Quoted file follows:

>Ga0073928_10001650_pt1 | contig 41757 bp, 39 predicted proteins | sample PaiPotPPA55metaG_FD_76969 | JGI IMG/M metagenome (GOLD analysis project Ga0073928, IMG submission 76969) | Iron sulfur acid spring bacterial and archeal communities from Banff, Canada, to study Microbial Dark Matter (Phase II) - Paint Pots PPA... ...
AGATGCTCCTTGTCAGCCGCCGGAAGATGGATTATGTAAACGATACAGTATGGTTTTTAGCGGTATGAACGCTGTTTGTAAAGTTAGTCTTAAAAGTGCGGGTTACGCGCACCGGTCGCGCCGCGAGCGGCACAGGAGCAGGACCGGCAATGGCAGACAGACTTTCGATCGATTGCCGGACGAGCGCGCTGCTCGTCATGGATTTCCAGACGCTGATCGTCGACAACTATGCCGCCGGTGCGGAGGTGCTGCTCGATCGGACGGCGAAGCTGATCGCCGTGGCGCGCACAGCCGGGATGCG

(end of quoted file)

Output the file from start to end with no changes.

>Ga0073928_10001650_pt1 | contig 41757 bp, 39 predicted proteins | sample PaiPotPPA55metaG_FD_76969 | JGI IMG/M metagenome (GOLD analysis project Ga0073928, IMG submission 76969) | Iron sulfur acid spring bacterial and archeal communities from Banff, Canada, to study Microbial Dark Matter (Phase II) - Paint Pots PPA... ...
AGATGCTCCTTGTCAGCCGCCGGAAGATGGATTATGTAAACGATACAGTATGGTTTTTAGCGGTATGAACGCTGTTTGTAAAGTTAGTCTTAAAAGTGCGGGTTACGCGCACCGGTCGCGCCGCGAGCGGCACAGGAGCAGGACCGGCAATGGCAGACAGACTTTCGATCGATTGCCGGACGAGCGCGCTGCTCGTCATGGATTTCCAGACGCTGATCGTCGACAACTATGCCGCCGGTGCGGAGGTGCTGCTCGATCGGACGGCGAAGCTGATCGCCGTGGCGCGCACAGCCGGGATGCG